Corruption Perception in Central America

In 2017, the perception of corruption in public institutions increased in all of the countries in the region, with the exception of Guatemala and Nicaragua, where it remained the same as in 2016, and in Costa Rica, where it decreased slightly.

Thursday, February 22, 2018

The public sector still perceives Nicaragua to be the most corrupt country (transparency level 26 on a scale from 0 to 100), followed by Guatemala (28), Honduras (29), El Salvador (33), Panama (37) and Costa Rica (59).

See: "Corruption as a habit"

In its annual report "Corruption Perception Index 2017", the organization Transparency International highlights that "... in recent years, Latin America and the Caribbean have made great strides in the fight against corruption. There are laws and mechanisms to curb corruption, while legal investigations are advancing and anti-corruption movements led by citizens are growing in many countries in the region. However, according to the Corruption Perception Index (CPI) 2017, the region still has a bad rating for corruption. How can we explain this contradiction?"

See also: "What Central America is Losing Due to Corruption"

"... In Guatemala, the lawyer's office and the International Commission against Impunity (CICIG) are investigating politicians and businessmen in cases of corruption, including the illegal financing of current President Jimmy Morales. In addition, investigations on the former president of Panama, Ricardo Martinelli, have also made considerable progress."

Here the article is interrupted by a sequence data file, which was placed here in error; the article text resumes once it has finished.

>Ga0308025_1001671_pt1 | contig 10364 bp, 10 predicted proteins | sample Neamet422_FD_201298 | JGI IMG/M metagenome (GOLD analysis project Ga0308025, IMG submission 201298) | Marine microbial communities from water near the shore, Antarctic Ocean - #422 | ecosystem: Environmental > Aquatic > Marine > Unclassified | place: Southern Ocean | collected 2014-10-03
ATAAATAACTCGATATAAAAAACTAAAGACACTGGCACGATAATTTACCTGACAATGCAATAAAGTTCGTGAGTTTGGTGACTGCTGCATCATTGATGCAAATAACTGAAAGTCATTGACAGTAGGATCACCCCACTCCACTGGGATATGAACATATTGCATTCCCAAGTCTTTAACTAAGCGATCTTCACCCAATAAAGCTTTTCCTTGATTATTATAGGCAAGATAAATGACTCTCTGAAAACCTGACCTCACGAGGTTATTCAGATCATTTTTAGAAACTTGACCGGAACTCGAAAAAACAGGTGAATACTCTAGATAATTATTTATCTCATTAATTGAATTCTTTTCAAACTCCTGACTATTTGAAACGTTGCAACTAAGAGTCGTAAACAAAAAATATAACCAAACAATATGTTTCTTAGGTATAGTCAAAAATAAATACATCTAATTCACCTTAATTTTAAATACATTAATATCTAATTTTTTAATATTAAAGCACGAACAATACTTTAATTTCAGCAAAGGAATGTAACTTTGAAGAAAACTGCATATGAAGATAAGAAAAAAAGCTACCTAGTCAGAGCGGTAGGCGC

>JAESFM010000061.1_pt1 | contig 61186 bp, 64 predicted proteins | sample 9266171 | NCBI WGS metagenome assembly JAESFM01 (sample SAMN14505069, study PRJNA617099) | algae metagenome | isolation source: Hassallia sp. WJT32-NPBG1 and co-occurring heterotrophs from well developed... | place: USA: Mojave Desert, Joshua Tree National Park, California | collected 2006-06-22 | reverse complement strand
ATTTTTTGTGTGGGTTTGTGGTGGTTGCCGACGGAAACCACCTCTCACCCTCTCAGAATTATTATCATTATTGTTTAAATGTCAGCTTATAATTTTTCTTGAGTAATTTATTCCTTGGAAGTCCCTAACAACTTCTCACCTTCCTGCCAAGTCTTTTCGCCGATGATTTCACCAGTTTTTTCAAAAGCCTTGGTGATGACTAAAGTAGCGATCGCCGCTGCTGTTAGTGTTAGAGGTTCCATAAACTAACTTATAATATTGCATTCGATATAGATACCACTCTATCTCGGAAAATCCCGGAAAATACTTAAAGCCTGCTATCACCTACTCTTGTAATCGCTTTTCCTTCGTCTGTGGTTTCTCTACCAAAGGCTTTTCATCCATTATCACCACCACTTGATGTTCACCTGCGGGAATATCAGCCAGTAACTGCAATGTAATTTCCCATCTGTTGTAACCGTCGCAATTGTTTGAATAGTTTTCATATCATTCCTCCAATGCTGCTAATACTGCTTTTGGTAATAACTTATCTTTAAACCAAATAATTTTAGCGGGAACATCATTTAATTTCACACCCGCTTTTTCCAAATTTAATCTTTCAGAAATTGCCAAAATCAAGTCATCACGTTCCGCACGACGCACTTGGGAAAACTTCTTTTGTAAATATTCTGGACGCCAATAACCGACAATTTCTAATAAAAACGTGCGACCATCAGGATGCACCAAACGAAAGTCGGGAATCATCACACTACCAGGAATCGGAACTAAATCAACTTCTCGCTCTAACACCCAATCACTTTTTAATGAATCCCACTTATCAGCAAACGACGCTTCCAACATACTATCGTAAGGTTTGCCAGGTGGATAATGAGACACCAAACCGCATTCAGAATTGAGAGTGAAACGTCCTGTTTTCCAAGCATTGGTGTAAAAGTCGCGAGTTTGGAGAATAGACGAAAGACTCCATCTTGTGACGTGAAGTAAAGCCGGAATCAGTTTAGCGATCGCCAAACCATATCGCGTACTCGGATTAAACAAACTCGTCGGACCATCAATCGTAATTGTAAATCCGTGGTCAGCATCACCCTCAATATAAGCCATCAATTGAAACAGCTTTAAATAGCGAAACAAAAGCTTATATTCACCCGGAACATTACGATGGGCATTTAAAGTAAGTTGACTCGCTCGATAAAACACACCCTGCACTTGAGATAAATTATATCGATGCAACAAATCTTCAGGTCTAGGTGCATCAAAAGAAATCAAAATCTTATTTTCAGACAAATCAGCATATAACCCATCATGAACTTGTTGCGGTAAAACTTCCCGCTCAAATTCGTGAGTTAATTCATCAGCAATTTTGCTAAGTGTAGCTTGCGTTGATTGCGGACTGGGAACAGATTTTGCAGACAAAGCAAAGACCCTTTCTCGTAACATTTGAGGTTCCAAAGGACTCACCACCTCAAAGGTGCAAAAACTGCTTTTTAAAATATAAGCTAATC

"...Has the region stalled in the fight against corruption? Not definitively, but it is vital that a a holistic approach be promoted that addresses key structural issues, including political financing, public procurement and the strengthening of independent, strong and flexible legal institutions."

More on this topic

Central America and the Perception of Corruption

January 2017

The public sector felt to be the most corrupt is still Nicaragua (transparency level 26 on a scale from 0 to 100), followed by Guatemala (28), Honduras (30), El Salvador (36), Panama (38) and Costa Rica (58).

In 2016 the perception of corruption in public institutions increased in all Central American countries except Guatemala, where it remained as in 2015 and in Costa Rica, where it fell.

Corruption Perception Index 2014

December 2014

In Central America, the public sector perceives Nicaragua as the most corrupt country (transparency level 28 on a scale of 0-100), followed by Honduras (29), Guatemala (32), Panama (37), El Salvador (39), and Costa Rica (54).

"... When leaders and senior officials abuse their power by using public funds for personal gain, economic growth is undermined ... "- Transparency International

Corruption: In the Land of the Blind the One-Eyed Man is King

December 2013

The corruption of government officials and its negative influence on the competitiveness of economies will not stop as long as there rulers who celebrate being "a bit corrupt."


The 2013 Corruption Perception Index by Transparency International has reconfirmed that all of the Central American countries are seriously "sick with corruption."

The 2009 Corruption Perceptions Index

November 2009

Costa Rica shows an index of 5.3, followed by El Salvador, Guatemala and Panama with 3.4, Honduras y Nicaragua with 2.5.

The CPI measures the perceived levels of public sector corruption in a given country and is a composite index, drawing on 13 different expert and business surveys. The 2009 edition scores 180 countries, the same number as the 2008 CPI.

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